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At an all-hands employee meeting in January, Apple CEO Tim Cook revealed that some 11 million iPhone batteries were replaced as part of a special 2018 repair program, a figure up to 11 times what the company would have expected under normal circumstances.
According to Daring Fireball's John Gruber, Cook informed employees of the massive uptick in iPhone battery replacements — 11 million versus an anticipated 1-2 million — during an town hall meeting on Jan. 3.
The new information sheds light on Apple's recent revenue guidance revision for the important December quarter. In a note to investors in January, Cook said Apple is anticipating revenue to come in at $84 billion, well below a forecast of between $89 billion and $93 billion issued last November.
While a slowdown in Chinese iPhone sales took the brunt of the blame for the miss, some responsibility was assigned to a weaker than expected hardware upgrade cycle.
"While macroeconomic challenges in some markets were a key contributor to this trend, we believe there are other factors broadly impacting our iPhone performance, including consumers adapting to a world with fewer carrier subsidies, US dollar strength-related price increases, and some customers taking advantage of significantly reduced pricing for iPhone battery replacements [emphasis added]," Cook wrote.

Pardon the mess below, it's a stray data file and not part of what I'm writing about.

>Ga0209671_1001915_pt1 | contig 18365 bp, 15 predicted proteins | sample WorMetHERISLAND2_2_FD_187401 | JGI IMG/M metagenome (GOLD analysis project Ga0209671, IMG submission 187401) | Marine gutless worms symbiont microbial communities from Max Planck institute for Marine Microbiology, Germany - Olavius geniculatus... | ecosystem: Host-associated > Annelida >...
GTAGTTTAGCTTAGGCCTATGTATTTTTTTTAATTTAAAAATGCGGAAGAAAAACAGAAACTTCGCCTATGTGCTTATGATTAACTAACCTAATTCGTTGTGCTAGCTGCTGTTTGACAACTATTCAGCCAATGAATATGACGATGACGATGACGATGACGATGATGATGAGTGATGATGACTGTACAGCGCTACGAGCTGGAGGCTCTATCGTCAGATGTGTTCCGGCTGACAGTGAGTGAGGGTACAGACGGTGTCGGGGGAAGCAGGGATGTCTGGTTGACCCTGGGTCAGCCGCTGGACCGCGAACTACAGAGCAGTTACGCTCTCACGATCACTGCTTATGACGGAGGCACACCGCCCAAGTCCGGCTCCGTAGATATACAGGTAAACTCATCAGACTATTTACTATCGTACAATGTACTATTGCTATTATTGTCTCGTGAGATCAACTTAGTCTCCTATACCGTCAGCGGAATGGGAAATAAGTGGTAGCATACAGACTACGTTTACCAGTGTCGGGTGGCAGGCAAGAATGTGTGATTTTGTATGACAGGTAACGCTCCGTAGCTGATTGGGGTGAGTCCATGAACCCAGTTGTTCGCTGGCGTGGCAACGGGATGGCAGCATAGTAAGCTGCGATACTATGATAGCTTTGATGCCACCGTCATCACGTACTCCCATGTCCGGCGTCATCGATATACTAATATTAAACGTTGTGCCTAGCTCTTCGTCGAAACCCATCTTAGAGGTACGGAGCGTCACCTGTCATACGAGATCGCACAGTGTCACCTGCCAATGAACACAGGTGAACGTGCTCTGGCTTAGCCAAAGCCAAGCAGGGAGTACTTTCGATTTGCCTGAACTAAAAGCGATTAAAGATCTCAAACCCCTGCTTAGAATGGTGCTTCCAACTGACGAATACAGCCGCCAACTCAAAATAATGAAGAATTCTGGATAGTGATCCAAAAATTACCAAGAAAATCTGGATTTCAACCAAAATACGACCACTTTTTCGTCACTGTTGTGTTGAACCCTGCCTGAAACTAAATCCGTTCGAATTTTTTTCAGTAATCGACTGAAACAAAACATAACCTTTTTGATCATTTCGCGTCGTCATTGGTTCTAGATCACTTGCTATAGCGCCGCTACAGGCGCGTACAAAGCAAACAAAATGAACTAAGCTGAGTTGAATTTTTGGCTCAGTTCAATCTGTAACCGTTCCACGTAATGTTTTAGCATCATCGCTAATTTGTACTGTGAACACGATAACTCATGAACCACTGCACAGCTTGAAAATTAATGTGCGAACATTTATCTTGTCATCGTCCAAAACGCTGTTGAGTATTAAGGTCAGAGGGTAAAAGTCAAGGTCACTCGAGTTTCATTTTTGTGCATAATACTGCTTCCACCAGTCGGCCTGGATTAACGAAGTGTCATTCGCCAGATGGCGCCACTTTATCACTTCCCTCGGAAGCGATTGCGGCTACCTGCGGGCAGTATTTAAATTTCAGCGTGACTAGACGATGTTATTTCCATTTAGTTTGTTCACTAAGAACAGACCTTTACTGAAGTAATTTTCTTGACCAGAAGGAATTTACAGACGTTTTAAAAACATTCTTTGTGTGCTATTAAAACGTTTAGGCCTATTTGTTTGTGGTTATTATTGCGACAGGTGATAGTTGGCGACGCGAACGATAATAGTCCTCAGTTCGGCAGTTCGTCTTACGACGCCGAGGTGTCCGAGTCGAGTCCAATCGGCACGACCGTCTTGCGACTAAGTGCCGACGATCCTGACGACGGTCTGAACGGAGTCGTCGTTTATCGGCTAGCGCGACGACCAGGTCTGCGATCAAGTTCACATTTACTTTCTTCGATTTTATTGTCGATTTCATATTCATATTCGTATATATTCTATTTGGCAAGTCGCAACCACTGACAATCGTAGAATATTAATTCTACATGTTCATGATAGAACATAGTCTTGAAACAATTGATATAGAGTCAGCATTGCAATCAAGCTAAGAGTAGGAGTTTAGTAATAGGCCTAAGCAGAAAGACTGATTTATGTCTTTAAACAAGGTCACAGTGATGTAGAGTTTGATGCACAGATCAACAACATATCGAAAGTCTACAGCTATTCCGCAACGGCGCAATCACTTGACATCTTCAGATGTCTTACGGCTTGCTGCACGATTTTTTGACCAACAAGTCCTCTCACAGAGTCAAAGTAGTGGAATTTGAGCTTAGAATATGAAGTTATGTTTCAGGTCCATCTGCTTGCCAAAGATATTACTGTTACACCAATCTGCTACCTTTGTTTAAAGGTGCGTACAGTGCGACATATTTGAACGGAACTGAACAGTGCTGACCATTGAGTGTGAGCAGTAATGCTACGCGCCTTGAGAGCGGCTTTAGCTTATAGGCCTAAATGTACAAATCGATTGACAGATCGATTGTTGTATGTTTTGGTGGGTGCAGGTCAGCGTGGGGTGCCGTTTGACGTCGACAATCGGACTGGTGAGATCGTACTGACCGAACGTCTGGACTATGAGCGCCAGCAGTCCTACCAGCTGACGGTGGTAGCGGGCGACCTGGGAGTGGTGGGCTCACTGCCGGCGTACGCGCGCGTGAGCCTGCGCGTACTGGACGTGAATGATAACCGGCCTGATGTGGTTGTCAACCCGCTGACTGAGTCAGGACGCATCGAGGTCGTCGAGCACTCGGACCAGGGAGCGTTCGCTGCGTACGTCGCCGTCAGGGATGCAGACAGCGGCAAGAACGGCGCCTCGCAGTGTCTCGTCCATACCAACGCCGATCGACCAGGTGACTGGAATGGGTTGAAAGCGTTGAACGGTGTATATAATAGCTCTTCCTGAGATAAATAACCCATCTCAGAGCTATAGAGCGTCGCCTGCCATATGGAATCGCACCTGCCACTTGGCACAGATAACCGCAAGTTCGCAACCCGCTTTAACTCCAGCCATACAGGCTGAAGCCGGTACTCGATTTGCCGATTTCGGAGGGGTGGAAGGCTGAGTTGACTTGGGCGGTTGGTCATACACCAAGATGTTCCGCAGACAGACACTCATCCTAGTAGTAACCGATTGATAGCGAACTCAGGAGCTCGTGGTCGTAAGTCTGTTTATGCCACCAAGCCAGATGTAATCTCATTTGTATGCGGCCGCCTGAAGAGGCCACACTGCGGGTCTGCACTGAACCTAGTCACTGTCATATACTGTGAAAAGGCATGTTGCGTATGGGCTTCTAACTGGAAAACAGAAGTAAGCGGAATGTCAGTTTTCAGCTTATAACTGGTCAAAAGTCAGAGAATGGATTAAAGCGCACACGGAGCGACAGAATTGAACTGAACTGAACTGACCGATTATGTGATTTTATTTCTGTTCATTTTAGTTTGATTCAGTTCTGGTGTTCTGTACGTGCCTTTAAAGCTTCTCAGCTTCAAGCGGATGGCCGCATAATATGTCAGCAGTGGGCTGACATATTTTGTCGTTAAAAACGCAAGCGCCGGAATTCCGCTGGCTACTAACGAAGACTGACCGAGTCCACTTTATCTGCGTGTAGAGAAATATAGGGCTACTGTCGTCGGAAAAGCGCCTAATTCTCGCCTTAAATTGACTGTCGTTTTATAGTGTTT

In light of Cook's statement at the all-hands meeting, it appears Apple underestimated the impact of the popular repair program that cut the cost of out-of-warranty battery replacements from $79 to $29. As Gruber points out, while Apple was aware of the increase in replacements over the course of 2018, said program's effect on iPhone sales likely went unrecognized until the annual upgrade cycle of fall 2018.
Operating a device with a worn battery can result in shorter running times and, as was the case with certain iPhones, random shutdowns under extreme loads. Apple quietly instituted a performance cap in iOS 10.2.1 to alleviate performance issues and keep older phones operational. Customers were not notified of the change, which led to a major kerfuffle when it was discovered that the peak performance of some iPhones would be artificially reduced under certain situations.
Apple apologized for what it characterized as a "miscommunication" in a letter to iPhone owners in late 2017. Directly resulting from the so-called "slowdown controversy" were a number of customer-facing initiatives including the creation of battery monitoring software and tools to disable CPU throttling implemented in current versions of iOS. The battery replacement program, which was part of Apple's response, kicked off in January 2018 and ran through December that year.